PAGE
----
The Glass Castle

The Glass Castle 
By: Trisha White Priebe & Jerry B. Jenkins 

The Story 

It is thirteen-year old Avery's birthday. Instead of spending her birthday stuck inside, Avery decides to go into the woods with her brother. Going out into the forest alone is strictly against her father's rules, but it is her special day and she is determined to enjoy it. This enjoyment doesn't last long, however, Avery is being followed. She grabs her brother and finds safety in a tree house that her father built for her. They wait. When they think the danger is past, they slowly creep out. An old lady grabs them and puts them in a cage. Avery spends hours wondering what will happen to her next. Finally, the wagon stops. Avery is let out and is met by other children who are all thirteen. She is tired and scared, but she notices that her brother is no longer with her. The old lady tells her she must do what she is told or her brother will die. A girl named Kate takes Avery to get clothes and rest. It is there that Avery finds out that she is living among a community of kidnapped children. She must find a way to get out to save her brother, but as secrets unravel, she finds out that she is connected to the community of children in more ways then one. 


This book is engrossing, original, and faith based. Even though this book is faith based, it is not an in your face Christian novel. Avery goes to church and the service does mention some verses, but it doesn't dominate the plot.

The plot does seem a little scary on the surface, but I would say it is ironically very family friendly. There are strong themes of kindness, community, hope, and family.

There is just enough action to keep readers wanting more. It would be perfect audio or family book for tweens and their families. I must say it is one of my favorite books of 2016!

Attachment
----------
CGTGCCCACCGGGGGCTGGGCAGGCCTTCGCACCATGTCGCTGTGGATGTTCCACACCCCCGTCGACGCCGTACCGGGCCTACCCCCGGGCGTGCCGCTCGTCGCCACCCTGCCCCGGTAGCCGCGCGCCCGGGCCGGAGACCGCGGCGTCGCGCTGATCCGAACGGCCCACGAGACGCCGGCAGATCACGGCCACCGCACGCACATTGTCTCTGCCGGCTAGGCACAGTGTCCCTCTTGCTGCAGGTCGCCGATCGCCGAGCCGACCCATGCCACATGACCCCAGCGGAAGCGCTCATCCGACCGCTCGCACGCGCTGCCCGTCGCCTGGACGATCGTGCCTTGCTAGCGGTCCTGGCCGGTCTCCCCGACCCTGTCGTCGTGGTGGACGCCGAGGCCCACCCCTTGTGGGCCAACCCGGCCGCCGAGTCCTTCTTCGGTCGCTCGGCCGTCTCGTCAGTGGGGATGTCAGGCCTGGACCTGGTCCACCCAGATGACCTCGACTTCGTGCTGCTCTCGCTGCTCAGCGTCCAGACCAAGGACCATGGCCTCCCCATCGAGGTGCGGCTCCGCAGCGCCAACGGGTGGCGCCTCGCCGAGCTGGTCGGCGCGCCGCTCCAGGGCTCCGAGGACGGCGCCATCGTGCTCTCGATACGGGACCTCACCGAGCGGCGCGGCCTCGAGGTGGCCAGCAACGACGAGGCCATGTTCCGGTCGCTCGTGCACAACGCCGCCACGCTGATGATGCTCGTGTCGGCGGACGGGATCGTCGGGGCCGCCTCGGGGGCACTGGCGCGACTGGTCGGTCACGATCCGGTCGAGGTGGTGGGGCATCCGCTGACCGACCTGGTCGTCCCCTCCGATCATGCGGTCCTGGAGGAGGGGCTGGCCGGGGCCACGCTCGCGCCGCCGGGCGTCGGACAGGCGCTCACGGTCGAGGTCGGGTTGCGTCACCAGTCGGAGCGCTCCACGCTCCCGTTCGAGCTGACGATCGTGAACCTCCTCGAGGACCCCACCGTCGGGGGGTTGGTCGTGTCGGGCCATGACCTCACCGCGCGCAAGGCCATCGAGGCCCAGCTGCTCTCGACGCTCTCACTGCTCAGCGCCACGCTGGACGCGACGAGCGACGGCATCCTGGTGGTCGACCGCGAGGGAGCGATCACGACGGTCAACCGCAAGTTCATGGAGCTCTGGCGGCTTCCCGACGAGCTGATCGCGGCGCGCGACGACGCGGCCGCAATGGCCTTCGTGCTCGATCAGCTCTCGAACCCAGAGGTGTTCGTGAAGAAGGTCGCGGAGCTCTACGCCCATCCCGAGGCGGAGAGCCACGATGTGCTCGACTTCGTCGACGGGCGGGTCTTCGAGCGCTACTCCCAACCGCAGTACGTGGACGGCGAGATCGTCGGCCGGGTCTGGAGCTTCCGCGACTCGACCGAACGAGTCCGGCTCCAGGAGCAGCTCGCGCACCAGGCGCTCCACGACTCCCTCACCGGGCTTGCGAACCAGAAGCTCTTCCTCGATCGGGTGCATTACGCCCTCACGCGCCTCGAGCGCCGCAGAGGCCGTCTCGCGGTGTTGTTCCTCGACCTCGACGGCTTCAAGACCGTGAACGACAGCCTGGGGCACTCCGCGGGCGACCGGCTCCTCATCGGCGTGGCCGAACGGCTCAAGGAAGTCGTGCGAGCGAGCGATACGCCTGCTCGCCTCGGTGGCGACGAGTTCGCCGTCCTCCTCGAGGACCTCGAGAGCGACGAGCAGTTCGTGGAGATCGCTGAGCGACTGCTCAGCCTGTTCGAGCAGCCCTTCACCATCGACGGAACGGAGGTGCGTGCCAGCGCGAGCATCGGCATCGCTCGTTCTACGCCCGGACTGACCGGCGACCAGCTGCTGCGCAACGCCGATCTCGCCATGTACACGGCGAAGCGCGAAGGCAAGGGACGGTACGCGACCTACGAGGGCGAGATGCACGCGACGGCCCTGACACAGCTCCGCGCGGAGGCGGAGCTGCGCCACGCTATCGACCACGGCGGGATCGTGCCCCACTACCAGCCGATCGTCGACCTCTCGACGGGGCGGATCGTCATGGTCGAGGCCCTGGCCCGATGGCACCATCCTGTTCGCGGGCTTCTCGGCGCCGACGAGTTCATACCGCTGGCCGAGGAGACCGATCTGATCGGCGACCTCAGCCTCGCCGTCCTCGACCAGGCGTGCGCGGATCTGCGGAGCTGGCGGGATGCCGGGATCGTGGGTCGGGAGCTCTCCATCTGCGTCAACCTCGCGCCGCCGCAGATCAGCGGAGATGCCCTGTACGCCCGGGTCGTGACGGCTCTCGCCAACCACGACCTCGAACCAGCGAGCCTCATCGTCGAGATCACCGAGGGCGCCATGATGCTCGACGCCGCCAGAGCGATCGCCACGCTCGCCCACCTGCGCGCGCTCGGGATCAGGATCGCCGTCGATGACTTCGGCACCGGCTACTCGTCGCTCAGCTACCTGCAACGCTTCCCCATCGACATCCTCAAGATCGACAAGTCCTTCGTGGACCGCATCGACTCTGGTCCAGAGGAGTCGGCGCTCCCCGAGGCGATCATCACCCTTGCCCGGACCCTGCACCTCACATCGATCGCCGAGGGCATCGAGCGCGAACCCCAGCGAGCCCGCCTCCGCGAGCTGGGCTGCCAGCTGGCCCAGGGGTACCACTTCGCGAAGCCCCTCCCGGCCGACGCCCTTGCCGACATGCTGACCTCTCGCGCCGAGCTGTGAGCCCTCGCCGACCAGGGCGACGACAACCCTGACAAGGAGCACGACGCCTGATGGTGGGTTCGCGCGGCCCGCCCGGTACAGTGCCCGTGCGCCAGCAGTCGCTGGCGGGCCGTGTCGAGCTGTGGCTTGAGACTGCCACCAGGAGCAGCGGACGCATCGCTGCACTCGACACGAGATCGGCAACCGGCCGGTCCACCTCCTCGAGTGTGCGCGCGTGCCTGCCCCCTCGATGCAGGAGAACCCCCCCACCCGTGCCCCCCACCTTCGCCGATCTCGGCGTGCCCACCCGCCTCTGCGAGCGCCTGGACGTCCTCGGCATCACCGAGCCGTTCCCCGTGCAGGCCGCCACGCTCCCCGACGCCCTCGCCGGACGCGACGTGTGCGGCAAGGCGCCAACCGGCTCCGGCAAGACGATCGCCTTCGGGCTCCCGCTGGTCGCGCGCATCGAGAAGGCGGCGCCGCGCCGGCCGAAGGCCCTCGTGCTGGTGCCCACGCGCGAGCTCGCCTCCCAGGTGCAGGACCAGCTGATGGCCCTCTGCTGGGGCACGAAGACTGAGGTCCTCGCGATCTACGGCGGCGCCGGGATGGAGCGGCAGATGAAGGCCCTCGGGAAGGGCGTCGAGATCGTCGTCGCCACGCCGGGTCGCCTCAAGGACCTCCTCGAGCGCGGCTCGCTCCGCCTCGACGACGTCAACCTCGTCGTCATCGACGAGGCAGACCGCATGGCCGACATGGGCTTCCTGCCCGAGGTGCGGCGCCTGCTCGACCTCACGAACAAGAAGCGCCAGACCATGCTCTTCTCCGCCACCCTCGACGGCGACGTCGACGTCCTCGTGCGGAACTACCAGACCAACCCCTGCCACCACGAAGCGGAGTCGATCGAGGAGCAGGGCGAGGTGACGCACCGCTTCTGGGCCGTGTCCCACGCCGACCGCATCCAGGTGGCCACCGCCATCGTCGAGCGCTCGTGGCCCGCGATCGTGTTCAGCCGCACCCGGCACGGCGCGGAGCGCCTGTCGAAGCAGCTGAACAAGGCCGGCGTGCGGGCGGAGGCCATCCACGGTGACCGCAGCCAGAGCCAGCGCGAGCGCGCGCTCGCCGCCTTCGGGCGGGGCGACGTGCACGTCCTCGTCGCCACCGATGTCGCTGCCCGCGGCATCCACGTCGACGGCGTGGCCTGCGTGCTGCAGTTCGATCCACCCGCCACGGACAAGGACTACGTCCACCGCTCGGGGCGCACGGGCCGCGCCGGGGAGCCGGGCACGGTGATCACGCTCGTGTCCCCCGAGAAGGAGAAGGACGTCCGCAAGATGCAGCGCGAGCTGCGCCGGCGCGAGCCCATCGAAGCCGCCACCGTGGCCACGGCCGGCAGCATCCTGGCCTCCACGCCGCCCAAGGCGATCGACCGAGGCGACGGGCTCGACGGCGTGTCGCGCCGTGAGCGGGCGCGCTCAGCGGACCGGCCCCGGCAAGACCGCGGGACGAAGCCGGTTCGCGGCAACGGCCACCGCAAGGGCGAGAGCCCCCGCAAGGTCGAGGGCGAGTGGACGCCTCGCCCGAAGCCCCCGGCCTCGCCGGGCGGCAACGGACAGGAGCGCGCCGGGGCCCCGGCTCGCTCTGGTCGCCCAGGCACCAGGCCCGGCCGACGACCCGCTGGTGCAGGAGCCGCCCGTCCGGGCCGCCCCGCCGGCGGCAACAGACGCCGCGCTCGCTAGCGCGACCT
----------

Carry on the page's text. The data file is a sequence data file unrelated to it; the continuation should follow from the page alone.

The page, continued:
I had a difficult time adjusting to the underground children's society. It was difficult for me to take in a 13-year olds talking about marriage and then adjusting the the children run government. I think this annoyance is due to my age. 

When I stopped to think about it why the book was this way, this weakness quickly became a positive. I realized that the theme of the story was that children can do anything & this helps to support that. More importantly. in history we did have children rulers and societies. If this book was read by a family, families could explore these historical connections or even connect it to children heros in the bible. As libraries, we could pair this book with non-fiction titles on this subject. 

If you are an adult reading this book, I would recommend adjusting to this before you read it. You can enjoy the story more in this frame of mind. 


I listened to this book on audio and I found myself sitting in parking lots trying to finish up the chapter I was on. I was so addicted I downloaded it on my phone and started to listen to it as I walked between my daily tasks.

I would highly recommend this book to readers who enjoy fantasy. Some great read a likes are: 

I am anxiously waiting for the second book in the series to make its way to my library. 

The next book called The Ruby Moon will be release on October 1, 2016 

Have you read The Glass Castle yet? What did you think? 


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